The government says credits could only be generated for activities that are considered to be over and above the standard management work already undertaken in national parks and reserves to deliver the additional environmental benefit required under offset policies.

That could include restoring land that had been degraded by past uses such as forestry or more intensive work in areas of national parks where standard management was not enough to restore biodiversity.

It also says any offsets on parks would be legally enforceable and scrutinised through mandatory annual reporting to ensure actions proposed as offsets were actually delivered.

But Field said any environmental management within protected areas was the core business of the national parks service and should not be claimed as offsets for habitat destruction.

“I just can’t conceive how you can claim additionality here,” he said.

“I don’t think they’ve taken into account, or they don’t care, that this will either deliver no net benefit or it will deliver a net loss across the landscape.”

Another proposal to set up a not-for-profit entity for donations to parks should only be put towards acquiring new land, not day-to-day operations that were the responsibility of government, he said.

Matt Kean told Guardian Australia the government wants to “improve the visitor experience for everyone, including those people living with a disability.

“This bill is about carefully modernising how we manage our national parks making them more accessible and vastly improving conservation outcomes to ensure zero extinctions and increased biodiversity for future generations,” he said

“We are committed to working with all stakeholders to make our national parks a great drawcard for everyone who cares about the environment, conservation and biodiversity.”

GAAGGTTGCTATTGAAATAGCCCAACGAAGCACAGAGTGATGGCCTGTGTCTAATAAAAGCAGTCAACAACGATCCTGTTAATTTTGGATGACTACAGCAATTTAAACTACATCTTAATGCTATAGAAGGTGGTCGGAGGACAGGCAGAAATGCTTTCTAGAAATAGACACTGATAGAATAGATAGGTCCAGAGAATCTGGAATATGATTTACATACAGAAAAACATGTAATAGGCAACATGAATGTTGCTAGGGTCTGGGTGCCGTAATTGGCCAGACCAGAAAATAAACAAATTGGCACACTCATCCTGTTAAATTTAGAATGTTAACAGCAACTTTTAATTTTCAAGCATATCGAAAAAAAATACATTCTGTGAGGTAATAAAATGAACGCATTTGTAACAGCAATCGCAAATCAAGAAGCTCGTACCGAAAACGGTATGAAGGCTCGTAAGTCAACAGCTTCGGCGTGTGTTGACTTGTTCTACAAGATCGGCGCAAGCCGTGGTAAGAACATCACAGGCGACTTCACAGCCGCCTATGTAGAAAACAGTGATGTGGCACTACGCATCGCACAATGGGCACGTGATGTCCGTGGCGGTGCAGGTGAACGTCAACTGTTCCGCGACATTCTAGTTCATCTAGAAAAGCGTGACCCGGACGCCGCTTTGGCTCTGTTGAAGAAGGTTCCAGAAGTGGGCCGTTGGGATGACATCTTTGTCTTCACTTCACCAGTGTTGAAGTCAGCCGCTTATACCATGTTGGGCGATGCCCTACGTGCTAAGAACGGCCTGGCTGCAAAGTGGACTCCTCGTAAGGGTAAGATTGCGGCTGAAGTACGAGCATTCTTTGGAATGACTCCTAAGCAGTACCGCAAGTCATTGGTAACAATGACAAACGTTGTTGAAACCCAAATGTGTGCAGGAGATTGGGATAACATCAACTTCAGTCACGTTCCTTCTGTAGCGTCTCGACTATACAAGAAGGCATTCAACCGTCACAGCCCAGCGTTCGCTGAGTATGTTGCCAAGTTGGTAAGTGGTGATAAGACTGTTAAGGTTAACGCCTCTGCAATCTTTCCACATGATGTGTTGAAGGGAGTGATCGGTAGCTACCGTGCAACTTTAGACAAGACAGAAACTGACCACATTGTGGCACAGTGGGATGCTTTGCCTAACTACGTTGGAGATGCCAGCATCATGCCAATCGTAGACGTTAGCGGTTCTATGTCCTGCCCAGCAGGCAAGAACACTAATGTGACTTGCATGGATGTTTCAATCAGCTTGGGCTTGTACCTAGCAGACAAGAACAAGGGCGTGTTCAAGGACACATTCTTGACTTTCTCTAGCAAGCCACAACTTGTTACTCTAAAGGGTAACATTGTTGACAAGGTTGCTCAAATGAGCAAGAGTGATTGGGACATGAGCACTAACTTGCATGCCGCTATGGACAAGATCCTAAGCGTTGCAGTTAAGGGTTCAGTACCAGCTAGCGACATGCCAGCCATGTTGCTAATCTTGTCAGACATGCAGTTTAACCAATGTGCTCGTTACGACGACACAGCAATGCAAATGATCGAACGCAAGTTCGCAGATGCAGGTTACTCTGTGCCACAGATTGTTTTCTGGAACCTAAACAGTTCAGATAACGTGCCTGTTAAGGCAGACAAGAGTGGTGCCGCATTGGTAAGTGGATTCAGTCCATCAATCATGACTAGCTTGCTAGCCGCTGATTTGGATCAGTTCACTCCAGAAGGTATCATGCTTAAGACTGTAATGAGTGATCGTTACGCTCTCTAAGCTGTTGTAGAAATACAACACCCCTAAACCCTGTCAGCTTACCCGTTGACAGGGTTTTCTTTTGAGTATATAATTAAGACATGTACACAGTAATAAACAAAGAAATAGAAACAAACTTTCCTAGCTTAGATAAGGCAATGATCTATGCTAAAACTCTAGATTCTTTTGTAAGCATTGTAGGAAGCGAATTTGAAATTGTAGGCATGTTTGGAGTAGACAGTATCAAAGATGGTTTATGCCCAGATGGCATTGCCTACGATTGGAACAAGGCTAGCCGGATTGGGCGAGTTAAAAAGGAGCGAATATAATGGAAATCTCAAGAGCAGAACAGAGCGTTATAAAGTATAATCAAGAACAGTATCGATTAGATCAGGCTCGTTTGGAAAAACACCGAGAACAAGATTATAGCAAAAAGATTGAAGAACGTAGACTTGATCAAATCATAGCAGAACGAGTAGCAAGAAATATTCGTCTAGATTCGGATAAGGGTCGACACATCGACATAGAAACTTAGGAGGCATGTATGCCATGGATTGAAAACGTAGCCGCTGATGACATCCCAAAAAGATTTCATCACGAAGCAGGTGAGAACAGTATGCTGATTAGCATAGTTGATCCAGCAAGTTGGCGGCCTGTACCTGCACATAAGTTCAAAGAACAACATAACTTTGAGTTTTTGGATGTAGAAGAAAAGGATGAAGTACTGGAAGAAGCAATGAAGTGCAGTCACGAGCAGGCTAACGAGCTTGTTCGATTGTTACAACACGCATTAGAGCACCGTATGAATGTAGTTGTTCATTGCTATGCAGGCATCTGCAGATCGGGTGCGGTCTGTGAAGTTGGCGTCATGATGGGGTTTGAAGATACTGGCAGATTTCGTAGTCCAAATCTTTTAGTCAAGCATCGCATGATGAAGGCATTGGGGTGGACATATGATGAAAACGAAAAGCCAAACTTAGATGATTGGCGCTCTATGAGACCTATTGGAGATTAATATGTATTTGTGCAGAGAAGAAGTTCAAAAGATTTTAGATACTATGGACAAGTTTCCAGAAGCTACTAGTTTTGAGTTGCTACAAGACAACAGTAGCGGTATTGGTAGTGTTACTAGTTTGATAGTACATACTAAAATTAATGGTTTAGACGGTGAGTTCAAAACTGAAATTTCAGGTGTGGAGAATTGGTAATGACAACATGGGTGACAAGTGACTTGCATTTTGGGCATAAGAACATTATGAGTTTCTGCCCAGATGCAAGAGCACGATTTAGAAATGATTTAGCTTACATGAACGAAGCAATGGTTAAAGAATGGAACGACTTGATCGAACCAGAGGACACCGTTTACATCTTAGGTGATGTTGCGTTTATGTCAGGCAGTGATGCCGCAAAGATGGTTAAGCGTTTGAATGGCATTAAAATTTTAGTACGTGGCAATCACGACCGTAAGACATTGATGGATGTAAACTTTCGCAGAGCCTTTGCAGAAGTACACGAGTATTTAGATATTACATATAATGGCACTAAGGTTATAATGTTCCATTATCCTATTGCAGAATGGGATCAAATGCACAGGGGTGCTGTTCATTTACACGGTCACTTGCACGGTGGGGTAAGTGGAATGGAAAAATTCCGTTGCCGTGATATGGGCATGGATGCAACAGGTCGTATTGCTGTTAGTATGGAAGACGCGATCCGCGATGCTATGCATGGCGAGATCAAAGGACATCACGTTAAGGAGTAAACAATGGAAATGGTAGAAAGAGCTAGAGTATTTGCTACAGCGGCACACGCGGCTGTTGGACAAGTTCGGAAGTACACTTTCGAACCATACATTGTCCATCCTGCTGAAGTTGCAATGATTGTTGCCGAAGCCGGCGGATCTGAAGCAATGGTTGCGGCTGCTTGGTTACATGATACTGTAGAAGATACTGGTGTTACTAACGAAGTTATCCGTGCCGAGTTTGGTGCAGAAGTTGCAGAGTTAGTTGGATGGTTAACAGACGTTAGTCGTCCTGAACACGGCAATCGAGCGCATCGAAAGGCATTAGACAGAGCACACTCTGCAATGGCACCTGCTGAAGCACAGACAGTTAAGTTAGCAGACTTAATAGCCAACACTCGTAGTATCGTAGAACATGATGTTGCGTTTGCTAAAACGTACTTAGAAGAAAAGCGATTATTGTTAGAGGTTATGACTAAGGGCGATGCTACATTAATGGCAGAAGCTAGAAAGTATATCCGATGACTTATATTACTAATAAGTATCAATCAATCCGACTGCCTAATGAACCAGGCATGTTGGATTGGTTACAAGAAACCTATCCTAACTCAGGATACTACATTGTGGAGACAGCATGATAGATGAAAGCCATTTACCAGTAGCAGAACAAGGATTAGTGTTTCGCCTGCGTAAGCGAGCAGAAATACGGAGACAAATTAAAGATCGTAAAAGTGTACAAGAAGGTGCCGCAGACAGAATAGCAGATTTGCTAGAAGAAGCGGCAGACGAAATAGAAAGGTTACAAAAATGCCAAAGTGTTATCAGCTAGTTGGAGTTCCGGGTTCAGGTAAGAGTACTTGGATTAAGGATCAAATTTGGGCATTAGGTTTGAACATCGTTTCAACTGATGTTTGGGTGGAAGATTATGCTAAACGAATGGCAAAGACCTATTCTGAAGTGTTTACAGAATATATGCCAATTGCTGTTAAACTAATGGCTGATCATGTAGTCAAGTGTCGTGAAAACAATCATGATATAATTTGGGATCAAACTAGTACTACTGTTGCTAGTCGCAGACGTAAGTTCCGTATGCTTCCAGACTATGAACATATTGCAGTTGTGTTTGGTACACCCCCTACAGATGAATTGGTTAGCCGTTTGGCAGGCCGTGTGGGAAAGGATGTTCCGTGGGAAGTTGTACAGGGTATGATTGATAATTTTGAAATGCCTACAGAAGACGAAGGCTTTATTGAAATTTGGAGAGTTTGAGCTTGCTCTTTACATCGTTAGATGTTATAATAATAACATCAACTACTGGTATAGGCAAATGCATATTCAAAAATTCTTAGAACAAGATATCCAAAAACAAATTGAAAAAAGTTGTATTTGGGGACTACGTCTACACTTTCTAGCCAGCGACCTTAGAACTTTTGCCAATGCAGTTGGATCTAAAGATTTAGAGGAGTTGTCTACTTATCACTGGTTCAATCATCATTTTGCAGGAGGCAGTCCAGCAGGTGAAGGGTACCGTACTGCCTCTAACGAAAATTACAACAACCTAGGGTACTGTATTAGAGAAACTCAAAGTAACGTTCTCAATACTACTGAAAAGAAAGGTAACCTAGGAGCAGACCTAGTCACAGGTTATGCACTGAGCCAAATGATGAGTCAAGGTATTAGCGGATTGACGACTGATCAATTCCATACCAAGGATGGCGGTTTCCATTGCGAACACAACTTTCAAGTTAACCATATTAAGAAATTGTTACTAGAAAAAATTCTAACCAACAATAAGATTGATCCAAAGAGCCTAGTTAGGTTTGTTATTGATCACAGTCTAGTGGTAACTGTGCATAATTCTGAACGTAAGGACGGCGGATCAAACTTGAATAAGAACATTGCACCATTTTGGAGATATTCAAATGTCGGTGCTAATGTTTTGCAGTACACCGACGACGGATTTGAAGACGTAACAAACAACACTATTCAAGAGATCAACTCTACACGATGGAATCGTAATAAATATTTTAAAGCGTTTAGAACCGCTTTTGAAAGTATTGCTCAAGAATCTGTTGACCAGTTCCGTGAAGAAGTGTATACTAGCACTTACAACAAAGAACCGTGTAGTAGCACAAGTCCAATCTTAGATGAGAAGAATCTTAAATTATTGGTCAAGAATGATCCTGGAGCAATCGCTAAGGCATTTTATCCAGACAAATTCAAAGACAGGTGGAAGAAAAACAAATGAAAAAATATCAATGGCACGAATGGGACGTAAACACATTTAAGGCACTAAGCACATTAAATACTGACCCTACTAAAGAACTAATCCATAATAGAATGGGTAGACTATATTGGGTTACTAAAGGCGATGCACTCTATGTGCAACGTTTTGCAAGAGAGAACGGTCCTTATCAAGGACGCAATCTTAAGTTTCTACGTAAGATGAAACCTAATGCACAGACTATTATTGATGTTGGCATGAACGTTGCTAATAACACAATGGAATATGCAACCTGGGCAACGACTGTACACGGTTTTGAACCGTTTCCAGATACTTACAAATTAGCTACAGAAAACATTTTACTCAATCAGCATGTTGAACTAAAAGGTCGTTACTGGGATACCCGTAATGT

The NSW environment minister and treasurer Matt Kean. Photograph: Dan Himbrechts/AAP

Field and Labor said they were also concerned the plan to generate biodiversity credits had been proposed at a time when the offsets scheme was subject to several reviews, including by integrity bodies, an upper house inquiry, and multiple internal inquiries.

Kean told a budget estimates hearing last month the government intended to reform the scheme after a Guardian Australia investigation revealed “appalling practices”.

“Given the serious problems with the biodiversity offsetting scheme and that it is subject to review and investigation, we are wary about allowing this to be included in such a far-reaching bill,” Labor’s environment spokesperson Penny Sharpe said.

“We support the creation of the Gardens of Stone state conservation area but it should not be used as a Trojan horse to fundamentally change the way that national park plans of management are created and modified.”

Chris Gambian, the chief executive of the Nature Conservation Council, said nature conservation was an essential service that taxpayers expected governments to provide.

“Pushing that off budget is unacceptable and unsustainable,” he said.

TravelGuides – ‘Statewide greenwashing’: NSW’s proposed national park reforms attacked by environment groups | New South Wales